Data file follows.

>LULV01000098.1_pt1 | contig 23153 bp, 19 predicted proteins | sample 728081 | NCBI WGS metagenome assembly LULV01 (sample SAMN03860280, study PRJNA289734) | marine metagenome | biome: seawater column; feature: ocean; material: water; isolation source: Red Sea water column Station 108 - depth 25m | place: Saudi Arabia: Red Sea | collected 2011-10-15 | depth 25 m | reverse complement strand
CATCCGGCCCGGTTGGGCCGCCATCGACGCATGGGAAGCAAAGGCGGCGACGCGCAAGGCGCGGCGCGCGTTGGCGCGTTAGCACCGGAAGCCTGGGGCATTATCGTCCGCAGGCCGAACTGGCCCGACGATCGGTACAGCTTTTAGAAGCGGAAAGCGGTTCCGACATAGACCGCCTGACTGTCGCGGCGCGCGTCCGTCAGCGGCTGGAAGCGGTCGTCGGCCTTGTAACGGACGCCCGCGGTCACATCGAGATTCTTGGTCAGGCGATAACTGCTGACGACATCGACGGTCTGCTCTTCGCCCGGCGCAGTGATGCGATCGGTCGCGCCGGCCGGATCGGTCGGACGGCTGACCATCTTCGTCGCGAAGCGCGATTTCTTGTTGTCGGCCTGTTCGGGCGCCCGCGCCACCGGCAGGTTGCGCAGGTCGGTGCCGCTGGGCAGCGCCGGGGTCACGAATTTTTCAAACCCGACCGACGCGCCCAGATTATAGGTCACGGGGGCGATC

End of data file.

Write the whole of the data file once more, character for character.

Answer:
>LULV01000098.1_pt1 | contig 23153 bp, 19 predicted proteins | sample 728081 | NCBI WGS metagenome assembly LULV01 (sample SAMN03860280, study PRJNA289734) | marine metagenome | biome: seawater column; feature: ocean; material: water; isolation source: Red Sea water column Station 108 - depth 25m | place: Saudi Arabia: Red Sea | collected 2011-10-15 | depth 25 m | reverse complement strand
CATCCGGCCCGGTTGGGCCGCCATCGACGCATGGGAAGCAAAGGCGGCGACGCGCAAGGCGCGGCGCGCGTTGGCGCGTTAGCACCGGAAGCCTGGGGCATTATCGTCCGCAGGCCGAACTGGCCCGACGATCGGTACAGCTTTTAGAAGCGGAAAGCGGTTCCGACATAGACCGCCTGACTGTCGCGGCGCGCGTCCGTCAGCGGCTGGAAGCGGTCGTCGGCCTTGTAACGGACGCCCGCGGTCACATCGAGATTCTTGGTCAGGCGATAACTGCTGACGACATCGACGGTCTGCTCTTCGCCCGGCGCAGTGATGCGATCGGTCGCGCCGGCCGGATCGGTCGGACGGCTGACCATCTTCGTCGCGAAGCGCGATTTCTTGTTGTCGGCCTGTTCGGGCGCCCGCGCCACCGGCAGGTTGCGCAGGTCGGTGCCGCTGGGCAGCGCCGGGGTCACGAATTTTTCAAACCCGACCGACGCGCCCAGATTATAGGTCACGGGGGCGATC